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Transitional Nabokov by Will Norman and Duncan White (review)
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The title and topic of this volume originated at a conference held at the University of Oxford in July 2007 and attended by Nabokov scholars from around the world. Selected from the papers delivered over the entire conference period, the volume includes sixteen essays by both well-established and emerging scholars. Some of the shorter essays reflect the suggestive nature and scope of the conference-paper format; others are more fully worked out. This unevenness notwithstanding, the volume offers an engaging variety of perspectives on the "transitional" aspects of this trilingual author's prodigious literary career.

In life as well as art, Vladimir Nabokov was in perpetual transit: he left St. Petersburg during the Russian Revolution, attended Cambridge University in England, and subsequently settled in Germany and then in France before emigrating to the United States, where he lived and worked for nearly two decades until returning to Europe in 1959. As Will Norman and Duncan White observe in their introduction, Nabokov's peripatetic life suggests only the most obvious aspect of his transitional career. By the time he effected his geographical transition to America in 1940, Nabokov had already embarked on the linguistic transformation that eventually propelled him from the rank of leading Russian émigré novelist of his generation to even greater prominence as an American writer of international renown. Perceived by many (myself included) as one of the twentieth century's finest novelists, Nabokov—an accomplished poet, translator, playwright, literary scholar, and teacher—was also in perpetual transit between one literary medium or genre to another. The ease with which he traversed linguistic boundaries was matched, moreover, by his ability to move between the disciplines of science and art. His lifetime dedication to the study of lepidoptery led, in the 1940s, to a post at the Harvard Museum of Comparative Zoology and to a number of important publications on the scientific classification of butterflies.

The sixteen essays in this volume, which take a wide range of approaches to the transitions characterizing Nabokov's life and art—including the stylistic innovations and verbal sleights-of-hand for which his fiction is famous—are presented in four sections: "Nabokov and Science," "Transnational Nabokov," "Nabokov Beyond Language," and "Nabokov and Ethics." Within each section, the essays differ widely in approach. Due to limitations of space, I offer a brief overview of their contents, paying closer attention to those essays that break new ground.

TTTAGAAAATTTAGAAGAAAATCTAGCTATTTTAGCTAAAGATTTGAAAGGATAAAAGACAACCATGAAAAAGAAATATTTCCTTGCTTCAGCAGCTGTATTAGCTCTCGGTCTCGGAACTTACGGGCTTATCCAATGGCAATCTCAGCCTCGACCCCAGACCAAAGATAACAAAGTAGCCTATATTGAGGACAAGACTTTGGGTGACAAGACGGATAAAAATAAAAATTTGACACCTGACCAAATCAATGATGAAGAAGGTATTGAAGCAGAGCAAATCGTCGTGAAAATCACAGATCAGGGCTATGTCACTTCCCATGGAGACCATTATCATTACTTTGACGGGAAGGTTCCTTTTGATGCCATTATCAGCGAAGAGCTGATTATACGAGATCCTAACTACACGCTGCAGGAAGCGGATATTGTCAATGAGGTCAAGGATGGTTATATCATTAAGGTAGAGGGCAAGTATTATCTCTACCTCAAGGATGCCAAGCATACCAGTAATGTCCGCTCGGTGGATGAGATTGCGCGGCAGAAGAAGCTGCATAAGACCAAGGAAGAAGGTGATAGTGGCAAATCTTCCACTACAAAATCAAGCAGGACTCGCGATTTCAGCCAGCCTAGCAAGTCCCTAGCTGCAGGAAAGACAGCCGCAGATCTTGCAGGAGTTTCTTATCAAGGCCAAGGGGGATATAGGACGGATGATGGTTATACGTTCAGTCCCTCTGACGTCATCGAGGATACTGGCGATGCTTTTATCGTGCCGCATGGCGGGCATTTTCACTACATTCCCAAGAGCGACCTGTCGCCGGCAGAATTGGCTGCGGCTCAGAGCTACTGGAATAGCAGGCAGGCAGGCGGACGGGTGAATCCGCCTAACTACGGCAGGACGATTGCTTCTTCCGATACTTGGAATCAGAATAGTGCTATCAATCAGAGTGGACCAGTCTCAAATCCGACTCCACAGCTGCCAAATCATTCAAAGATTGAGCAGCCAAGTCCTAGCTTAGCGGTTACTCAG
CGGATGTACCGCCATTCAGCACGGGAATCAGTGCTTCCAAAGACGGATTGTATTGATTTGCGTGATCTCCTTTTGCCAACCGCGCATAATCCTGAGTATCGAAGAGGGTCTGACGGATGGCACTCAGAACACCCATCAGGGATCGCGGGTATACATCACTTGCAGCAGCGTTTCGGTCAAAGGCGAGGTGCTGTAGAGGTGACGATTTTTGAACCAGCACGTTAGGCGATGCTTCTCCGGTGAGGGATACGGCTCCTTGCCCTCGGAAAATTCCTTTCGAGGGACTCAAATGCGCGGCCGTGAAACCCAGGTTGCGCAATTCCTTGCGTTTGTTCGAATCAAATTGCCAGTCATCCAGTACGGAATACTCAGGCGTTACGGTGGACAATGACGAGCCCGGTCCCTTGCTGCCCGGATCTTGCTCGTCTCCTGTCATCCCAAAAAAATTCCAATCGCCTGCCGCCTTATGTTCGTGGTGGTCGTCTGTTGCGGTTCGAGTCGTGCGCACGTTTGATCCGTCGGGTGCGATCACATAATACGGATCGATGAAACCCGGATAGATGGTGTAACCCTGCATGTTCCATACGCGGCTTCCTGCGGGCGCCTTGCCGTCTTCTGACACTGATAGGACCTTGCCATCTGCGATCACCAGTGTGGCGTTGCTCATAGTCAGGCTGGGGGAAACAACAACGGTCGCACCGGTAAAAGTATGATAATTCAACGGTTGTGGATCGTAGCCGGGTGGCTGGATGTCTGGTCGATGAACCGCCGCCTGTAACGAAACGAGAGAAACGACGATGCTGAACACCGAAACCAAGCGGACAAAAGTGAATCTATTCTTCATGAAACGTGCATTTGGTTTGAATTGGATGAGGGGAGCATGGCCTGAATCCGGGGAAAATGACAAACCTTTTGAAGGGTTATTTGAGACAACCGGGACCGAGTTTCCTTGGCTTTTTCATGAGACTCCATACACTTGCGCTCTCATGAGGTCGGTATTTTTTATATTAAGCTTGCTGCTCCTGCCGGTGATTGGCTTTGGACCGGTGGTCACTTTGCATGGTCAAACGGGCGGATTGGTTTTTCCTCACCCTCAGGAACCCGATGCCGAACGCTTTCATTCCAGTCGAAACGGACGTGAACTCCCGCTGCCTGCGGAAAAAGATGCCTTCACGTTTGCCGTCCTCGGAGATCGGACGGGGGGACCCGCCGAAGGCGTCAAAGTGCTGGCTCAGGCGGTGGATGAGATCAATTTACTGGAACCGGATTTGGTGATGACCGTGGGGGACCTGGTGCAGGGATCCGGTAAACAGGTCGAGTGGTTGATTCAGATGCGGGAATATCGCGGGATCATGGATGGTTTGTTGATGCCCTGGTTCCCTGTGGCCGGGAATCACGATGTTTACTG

Leading off the first section, "Nabokov and Science," Stephen Blackwell elegantly demonstrates, in "Nabokov's Fugitive Sense," the way in which Nabokov's view of evolution—of both life and human consciousness— undermines the notion of permanence and, therefore, of stable taxonomic classification. As Nabokov noted early in the 1940s, such classifications cannot claim a fixed identity but only "a fugitive sense." If, he stated, "such conceptions as species, subspecies, etc. . . . do exist they do so taxonomically as abstract conceptions, mummified ideas severed from and uninfluenced by the continuous evolution of data-perception" (16-17). Blackwell goes on to point out how Nabokov's view of "continuous evolution" operates as a principle in his fiction. In novels ranging from The Real Life of Sebastian Knight to Lolita and Pnin, Nabokov's narrators futilely seek to establish a fixed or static image of the individual who is named in the novel's title but whose nature remains elusive. Two other essays in this section, by Brian Boyd and Leland de la Durantaye, respectively, also take up the subject of Nabokov's evolutionary thinking and the relationship he perceived between natural and artistic creation. In "Thinking About Impossible Things in Nabokov," Susan Elizabeth Sweeney examines Nabokov's approach to the "continuous evolution of data-perception" from yet another angle. His novels, she contends, achieve their dynamic effects by "dramatizing how the mind works" (67). Analyzing passages from several of Nabokov's novels, Sweeney draws attention to the ways Nabokov's fiction displays the cognitive process known as conceptual blending: the process by which "the mind combines recognizable elements into something new—at every level, from individual images and sentences to overarching designs" (70-71).

Essays in the second section, "Transnational Nabokov," analyze the intertextual as well as transnational relationships between...

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